Tune up advice

Turboomni

Old Man with a Hat
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Sorted out timing and vacuum advance with my points on my 440. She has never run better.
It is now in the mid 80's and I am getting a bit of detonation at part throttle but not all the time. Dwell is 29. The base timing is at 12 to 13 * btdc. I am running a Edelbrock 1406 with stock jets and metering rods I believe. Should I backoff timing first or should I try richer metering rods by one step first, or something else? . I know the 1406 tends to be lean. Plugs look good.
Hate to back off timing as she idles and runs great in cooler weather and when hotter too except for the slight pinging.. But I realize you got to do what you got to do if necessary. Any thoughts would be great to point me in the correct direction.

thanks
 
How I tune for detonation:
Advance it as far as possible while keeping it easy to start and then keep backing off until the knock stops using premium gas.

There will now follow posts from a cupla guys with 1,000 line replies on what ends up being exactly what I said.

It's the solution 90% of the time for street use.
 
Sorted out timing and vacuum advance with my points on my 440. She has never run better.
It is now in the mid 80's and I am getting a bit of detonation at part throttle but not all the time. Dwell is 29. The base timing is at 12 to 13 * btdc. I am running a Edelbrock 1406 with stock jets and metering rods I believe. Should I backoff timing first or should I try richer metering rods by one step first, or something else? . I know the 1406 tends to be lean. Plugs look good.
Hate to back off timing as she idles and runs great in cooler weather and when hotter too except for the slight pinging.. But I realize you got to do what you got to do if necessary. Any thoughts would be great to point me in the correct direction.

thanks

I would leave the secondary metering rods alone. if necessary, try going one size larger on the primary metering jets. You can also back off one or two degrees of timing without much loss of performance. Another old school thing you can try is timing the car with a vacuum gauge. Hook the gauge to manifold vacuum and note the reading. Since you are getting some pinging, back off the timing until the manifold vacuum drops, now advance the timing in small increments until the manifold vacuum stops increasing and road test the car.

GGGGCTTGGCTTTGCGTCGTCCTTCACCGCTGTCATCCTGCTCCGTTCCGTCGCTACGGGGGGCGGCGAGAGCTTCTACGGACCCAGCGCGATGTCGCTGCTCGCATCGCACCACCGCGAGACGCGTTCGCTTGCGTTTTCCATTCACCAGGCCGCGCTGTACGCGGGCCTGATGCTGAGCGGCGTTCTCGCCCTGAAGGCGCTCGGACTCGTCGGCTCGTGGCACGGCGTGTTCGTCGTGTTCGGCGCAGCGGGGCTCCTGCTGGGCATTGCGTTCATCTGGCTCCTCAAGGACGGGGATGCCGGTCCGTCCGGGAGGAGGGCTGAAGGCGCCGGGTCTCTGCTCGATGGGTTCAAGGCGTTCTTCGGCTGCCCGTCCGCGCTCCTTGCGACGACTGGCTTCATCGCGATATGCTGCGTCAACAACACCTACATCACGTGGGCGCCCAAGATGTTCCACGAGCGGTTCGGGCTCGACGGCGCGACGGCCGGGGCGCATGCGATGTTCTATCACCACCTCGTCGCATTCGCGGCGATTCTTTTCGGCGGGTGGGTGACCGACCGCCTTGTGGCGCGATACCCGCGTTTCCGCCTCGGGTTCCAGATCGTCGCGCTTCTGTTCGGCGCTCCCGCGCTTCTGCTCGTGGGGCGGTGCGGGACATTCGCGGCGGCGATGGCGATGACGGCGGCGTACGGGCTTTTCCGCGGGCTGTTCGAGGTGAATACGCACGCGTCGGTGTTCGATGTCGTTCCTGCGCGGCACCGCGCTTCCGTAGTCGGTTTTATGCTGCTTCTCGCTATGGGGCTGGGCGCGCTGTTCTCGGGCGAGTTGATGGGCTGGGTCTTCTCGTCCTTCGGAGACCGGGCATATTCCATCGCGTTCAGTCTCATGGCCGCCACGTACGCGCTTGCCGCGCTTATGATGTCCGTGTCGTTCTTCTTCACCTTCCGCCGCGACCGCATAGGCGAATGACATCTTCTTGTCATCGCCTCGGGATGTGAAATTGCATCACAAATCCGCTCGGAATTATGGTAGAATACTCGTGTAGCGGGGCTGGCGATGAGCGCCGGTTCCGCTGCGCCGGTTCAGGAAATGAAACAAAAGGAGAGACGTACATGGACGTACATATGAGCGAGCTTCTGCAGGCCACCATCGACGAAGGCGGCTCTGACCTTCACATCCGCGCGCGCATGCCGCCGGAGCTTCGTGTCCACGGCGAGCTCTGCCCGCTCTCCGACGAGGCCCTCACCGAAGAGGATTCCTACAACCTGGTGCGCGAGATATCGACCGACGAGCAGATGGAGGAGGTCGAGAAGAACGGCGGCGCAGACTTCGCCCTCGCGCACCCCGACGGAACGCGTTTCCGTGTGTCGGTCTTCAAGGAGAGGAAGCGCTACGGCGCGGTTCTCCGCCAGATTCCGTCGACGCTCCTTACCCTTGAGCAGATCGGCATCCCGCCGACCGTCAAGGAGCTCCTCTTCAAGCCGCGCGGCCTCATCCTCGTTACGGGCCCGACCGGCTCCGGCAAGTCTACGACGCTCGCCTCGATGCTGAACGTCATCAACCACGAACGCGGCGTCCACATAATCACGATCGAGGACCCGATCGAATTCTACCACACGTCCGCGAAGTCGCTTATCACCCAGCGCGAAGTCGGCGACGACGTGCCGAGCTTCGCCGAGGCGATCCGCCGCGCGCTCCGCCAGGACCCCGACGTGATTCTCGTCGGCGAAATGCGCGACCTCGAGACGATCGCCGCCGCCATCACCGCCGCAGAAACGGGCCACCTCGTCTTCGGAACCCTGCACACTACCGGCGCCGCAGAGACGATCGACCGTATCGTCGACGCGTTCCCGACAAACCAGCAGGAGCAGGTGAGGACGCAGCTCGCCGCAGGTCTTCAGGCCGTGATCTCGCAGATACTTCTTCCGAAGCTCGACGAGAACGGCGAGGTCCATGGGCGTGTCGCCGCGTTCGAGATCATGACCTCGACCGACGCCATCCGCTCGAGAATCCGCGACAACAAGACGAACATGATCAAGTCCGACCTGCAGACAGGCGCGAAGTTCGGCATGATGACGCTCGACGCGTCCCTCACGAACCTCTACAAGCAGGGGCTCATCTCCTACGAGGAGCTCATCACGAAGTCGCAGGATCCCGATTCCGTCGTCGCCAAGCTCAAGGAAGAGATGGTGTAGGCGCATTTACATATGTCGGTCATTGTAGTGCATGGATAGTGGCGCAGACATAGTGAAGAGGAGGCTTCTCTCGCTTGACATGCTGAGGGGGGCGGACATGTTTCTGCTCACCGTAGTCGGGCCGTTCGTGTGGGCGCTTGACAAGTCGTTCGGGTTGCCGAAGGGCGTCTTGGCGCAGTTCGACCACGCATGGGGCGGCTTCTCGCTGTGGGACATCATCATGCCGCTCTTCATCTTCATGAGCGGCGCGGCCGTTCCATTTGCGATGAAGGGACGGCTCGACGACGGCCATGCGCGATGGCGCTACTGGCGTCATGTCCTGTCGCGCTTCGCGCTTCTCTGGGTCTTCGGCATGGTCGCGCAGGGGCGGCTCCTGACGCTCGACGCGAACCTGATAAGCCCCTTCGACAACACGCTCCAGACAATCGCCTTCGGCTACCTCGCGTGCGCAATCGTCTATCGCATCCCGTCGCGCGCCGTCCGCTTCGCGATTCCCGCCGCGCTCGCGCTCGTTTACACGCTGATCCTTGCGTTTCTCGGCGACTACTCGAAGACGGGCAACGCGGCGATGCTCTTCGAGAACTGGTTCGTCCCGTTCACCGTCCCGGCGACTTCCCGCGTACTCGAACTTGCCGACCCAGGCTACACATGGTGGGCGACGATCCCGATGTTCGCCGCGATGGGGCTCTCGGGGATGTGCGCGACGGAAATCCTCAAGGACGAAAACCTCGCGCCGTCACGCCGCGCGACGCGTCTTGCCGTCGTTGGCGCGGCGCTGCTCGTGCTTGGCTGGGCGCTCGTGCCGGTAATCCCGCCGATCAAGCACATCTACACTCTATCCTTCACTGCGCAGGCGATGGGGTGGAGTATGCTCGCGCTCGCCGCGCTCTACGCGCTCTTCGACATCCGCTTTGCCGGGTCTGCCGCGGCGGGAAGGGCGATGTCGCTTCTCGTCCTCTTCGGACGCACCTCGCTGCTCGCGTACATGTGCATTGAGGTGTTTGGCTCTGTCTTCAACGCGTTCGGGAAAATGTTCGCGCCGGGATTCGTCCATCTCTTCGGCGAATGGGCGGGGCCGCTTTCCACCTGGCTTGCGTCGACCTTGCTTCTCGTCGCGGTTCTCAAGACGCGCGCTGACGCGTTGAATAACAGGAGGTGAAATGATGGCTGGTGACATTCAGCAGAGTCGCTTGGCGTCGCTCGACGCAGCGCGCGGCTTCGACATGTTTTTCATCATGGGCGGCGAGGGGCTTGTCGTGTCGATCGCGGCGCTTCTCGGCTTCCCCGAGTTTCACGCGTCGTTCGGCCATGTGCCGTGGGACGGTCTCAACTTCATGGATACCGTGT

Dave
 
I'd forget the jetting issues, from my experiences. I've not seen that that part of things matter that much, if it's just in a particular rpm range and load. Besides, that requires some disassembly and tampering with a mixture curve that seems to be working pretty good.

Commando1's orientation is good, as it addresses the basic issue relatively easily. I'd try some of the next-higher octane fuel and see if that quietens it down. Otherwise, I'd look at taking a little vacuum advance "out" by seeing if the vac advance can is adjustable. Insert an Allen wrench that just fits into the nipple, see if it will engage with an adjustment nut inside the can, turn it about 1/4 turn clockwise to tighten the spring in the can, to make the advance happen at a slightly higher vacuum level (i.e., slow it down). It shouldn't take much if it's trace rattle, I suspect.

AND, if you've got the time, put some quality carb cleaner in the tank and don't stop until the tank is at 1/4 full. Steady-state highway cruise of 70mph is good to clean things up anyway. Another dose of cleaner and full of gas. Return to base.

Enjoy!
CBODY67

(17 lines used and within the "square")
 
KISS baby KISS. Tweak the timing before messin with the Carb, unless you know for sure that you need to dive into it to change something out. Maybe fatten the idle mix too maybe? Good Luck
 
If you do want to get into the carb, I would suggest going to a local engine shop that deals with edelbrock carbs/parts and seek their advice regarding changes. Has to do with sea level elevation and something else. There is a chart and they may also have personal experience.
 
I have the correct Edelbrock kit to modify my 1406 in every direction according to the chart they provide. That is not a problem and diving into the carb is not a problem either. Commando said back off timing till gone and that is absolutely correct and will do the job. Mr Lux's advice seems good too with backing off timing till vacuum just start to drop off and then advance it in small increments . What fascinates me most is the adjustment of the vacuum advance canister CBODY67 mentioned. There is an adjustment on many vacuum advances that make the vacuum advance behave as you would like.